The National  Memo Logo

Smart. Sharp. Funny. Fearless.

Monday, December 09, 2019 {{ new Date().getDay() }}

By Christine Mai-Duc, Los Angeles Times

At least 20 people have been killed and seven others injured in a typhoon that ripped through the Philippines, government officials said Wednesday.

Typhoon Rammasun, which made landfall early Tuesday, blasted the island nation with 105-mph winds and heavy rain, knocking down power lines and leading to the collapse of some bridges and buildings.

Officials have begun to survey the damage as the worst of the storm moved west off the coast of the country and toward China.

The storm is the first typhoon to touch down in the Philippines since Typhoon Haiyan, which was one of the most powerful storms ever recorded. It devastated the country in 2013, leaving thousands dead.

The fatalities from Rammasun, which included an 11-month-old baby and were mostly caused by falling trees and debris, were concentrated mainly in the Calabarzon region, just south of the nation’s capital.

“We cannot give a very clear picture yet. We are still awaiting reports from our local governments and councils,” said Romina Marasigan, a spokeswoman for the country’s National Disaster Risk Reduction and Management Council.

Marasigan said more than 420,000 people have been evacuated throughout the country so far, and local governments are distributing relief and food packs to citizens.

Manila, where nearly 12 million people live, largely escaped major damage from Typhoon Rammasun, also known as Typhoon Glenda in the Philippines.

More than 20 people are dead after Typhoon Rammasun made landfall in the Philippines this week.

An aerial survey conducted over the capital city showed mostly downed power lines and damage to trees, but no major building collapses, Marasigan said.

Still, many areas remain without power. The storm knocked out service to more than 90 percent of customers, according to the Manila Electric Co. As of Wednesday evening, only 25 percent of customers had had their power restored.

Philippine officials cautioned residents in low-lying and mountainous areas about the possibility of landslides and flash flooding.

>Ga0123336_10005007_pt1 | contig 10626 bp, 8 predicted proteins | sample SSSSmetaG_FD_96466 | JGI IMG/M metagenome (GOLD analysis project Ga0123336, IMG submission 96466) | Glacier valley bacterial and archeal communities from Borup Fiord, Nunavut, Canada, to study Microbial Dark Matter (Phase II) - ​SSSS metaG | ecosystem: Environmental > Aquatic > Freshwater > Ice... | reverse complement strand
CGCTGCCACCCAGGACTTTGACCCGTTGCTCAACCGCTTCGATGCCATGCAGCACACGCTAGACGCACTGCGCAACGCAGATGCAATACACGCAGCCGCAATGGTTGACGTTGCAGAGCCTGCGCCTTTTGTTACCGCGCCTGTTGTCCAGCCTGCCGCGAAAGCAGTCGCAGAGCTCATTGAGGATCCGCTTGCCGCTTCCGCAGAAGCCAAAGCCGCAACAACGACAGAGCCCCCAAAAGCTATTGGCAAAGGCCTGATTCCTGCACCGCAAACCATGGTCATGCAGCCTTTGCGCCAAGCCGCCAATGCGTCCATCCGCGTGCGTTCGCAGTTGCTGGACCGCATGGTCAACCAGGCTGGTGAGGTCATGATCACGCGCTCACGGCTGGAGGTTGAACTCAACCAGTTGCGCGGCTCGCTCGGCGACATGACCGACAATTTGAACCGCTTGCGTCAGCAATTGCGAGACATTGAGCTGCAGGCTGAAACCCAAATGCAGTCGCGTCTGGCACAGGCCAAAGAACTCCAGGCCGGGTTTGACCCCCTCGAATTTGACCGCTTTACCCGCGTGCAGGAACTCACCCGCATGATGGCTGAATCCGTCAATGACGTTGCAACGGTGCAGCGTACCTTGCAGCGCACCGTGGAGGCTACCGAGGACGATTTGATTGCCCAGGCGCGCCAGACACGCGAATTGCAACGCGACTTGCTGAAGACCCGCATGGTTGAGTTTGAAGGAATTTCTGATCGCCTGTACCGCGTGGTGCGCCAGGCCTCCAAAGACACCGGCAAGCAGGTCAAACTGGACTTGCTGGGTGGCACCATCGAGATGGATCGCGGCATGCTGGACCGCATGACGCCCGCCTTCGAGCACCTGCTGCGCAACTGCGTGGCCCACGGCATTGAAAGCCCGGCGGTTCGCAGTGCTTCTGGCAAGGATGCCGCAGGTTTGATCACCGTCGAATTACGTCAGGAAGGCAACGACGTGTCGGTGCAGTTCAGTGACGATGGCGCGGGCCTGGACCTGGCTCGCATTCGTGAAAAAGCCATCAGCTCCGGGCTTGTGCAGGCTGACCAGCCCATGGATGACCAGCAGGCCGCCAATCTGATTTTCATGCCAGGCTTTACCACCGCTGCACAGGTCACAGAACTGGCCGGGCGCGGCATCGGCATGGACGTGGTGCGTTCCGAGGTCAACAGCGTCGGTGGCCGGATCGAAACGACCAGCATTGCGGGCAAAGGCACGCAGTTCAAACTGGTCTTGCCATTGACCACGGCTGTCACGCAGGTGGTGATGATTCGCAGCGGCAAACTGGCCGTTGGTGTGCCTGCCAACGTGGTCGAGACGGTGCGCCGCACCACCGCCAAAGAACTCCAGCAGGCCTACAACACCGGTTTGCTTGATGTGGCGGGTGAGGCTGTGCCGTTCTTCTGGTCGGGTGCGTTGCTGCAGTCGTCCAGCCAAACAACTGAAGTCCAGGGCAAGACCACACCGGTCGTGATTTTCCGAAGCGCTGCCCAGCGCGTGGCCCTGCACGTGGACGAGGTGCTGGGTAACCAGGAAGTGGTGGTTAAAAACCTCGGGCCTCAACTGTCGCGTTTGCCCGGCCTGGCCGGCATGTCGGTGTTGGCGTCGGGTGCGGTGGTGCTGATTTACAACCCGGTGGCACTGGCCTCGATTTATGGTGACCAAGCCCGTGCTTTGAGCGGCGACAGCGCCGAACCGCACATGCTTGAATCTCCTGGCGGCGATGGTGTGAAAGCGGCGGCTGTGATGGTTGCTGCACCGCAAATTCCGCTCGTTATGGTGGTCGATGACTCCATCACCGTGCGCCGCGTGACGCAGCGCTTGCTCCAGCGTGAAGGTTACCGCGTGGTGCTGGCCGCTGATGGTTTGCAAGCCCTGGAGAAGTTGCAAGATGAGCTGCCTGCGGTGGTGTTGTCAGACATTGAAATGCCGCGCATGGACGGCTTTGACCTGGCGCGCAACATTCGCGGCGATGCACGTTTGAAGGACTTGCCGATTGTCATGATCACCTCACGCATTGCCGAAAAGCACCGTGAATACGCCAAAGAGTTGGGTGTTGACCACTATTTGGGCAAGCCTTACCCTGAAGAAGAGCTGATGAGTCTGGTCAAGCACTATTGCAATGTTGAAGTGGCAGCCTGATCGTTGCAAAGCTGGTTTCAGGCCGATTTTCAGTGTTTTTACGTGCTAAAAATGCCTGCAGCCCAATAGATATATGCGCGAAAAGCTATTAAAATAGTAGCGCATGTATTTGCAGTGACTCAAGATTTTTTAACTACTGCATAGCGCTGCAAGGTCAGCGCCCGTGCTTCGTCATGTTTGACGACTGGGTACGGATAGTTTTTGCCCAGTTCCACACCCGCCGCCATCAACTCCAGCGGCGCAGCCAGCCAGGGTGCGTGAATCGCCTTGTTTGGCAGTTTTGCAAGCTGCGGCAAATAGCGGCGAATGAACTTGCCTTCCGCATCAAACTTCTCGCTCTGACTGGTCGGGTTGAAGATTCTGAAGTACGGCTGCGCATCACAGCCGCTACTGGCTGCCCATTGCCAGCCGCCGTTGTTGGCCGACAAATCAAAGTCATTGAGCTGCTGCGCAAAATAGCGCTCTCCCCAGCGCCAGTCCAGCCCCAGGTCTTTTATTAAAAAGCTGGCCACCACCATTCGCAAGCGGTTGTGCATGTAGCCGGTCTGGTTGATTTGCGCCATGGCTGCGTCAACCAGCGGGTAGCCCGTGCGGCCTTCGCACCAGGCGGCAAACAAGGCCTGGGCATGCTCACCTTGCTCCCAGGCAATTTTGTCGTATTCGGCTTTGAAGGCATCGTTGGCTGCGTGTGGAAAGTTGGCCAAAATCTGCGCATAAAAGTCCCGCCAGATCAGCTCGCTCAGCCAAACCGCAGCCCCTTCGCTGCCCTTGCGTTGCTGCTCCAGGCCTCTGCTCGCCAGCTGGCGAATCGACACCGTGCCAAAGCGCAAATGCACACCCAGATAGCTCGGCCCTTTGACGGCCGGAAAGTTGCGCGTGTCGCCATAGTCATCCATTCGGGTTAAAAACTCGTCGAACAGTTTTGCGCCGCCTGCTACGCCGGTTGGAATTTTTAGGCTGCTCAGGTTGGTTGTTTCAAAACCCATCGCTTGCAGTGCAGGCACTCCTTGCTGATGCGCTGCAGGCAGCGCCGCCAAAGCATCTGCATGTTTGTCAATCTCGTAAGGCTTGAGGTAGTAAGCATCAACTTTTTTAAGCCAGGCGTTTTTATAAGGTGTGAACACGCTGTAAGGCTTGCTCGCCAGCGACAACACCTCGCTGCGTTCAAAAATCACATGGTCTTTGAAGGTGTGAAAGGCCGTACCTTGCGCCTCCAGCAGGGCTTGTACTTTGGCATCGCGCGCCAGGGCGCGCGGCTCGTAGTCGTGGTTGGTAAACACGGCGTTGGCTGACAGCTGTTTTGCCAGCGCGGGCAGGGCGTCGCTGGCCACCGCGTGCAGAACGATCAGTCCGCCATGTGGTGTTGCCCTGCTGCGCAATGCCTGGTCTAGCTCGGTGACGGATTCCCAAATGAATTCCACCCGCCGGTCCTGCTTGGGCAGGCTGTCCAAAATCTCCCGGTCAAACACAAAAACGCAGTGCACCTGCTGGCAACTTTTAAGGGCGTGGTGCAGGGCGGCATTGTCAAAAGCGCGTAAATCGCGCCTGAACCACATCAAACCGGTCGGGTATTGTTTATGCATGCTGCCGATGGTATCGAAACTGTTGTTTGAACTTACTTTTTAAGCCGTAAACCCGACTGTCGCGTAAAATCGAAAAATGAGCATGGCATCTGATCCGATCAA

The U.S. Navy Joint Typhoon Warning Center said it expects Rammasun to intensify before hitting the Chinese island of Hainan and Vietnam.

AFP Photo/Philippe Lopez

Interested in world news? Sign up for our daily email newsletter!

Start your day with National Memo Newsletter

Know first.

The opinions that matter. Delivered to your inbox every morning

Jeff Danziger lives in New York City. He is represented by CWS Syndicate and the Washington Post Writers Group. He is the recipient of the Herblock Prize and the Thomas Nast (Landau) Prize. He served in the US Army in Vietnam and was awarded the Bronze Star and the Air Medal. He has published eleven books of cartoons and one novel. Visit him at DanzigerCartoons.

Dr. Anthony Fauci

Photo by The White House

A Maryland anti-vaxxer is facing charges for threatening National Institute of Allergy and Infectious Diseases (NIAID) Director Anthony Fauci over email-- going as far as to warn the face of America's COVID-19 response that he would be "hunted, captured, tortured and killed," among other things-- according to court documents that were unsealed on Tuesday.

According to the affidavit filed in support of a criminal complaint, Thomas Patrick Connally, Jr. committed two violations-- threatening a federal official and sending interstate communication containing a threat to harm, both of which are felonies.

Keep reading... Show less
x

Close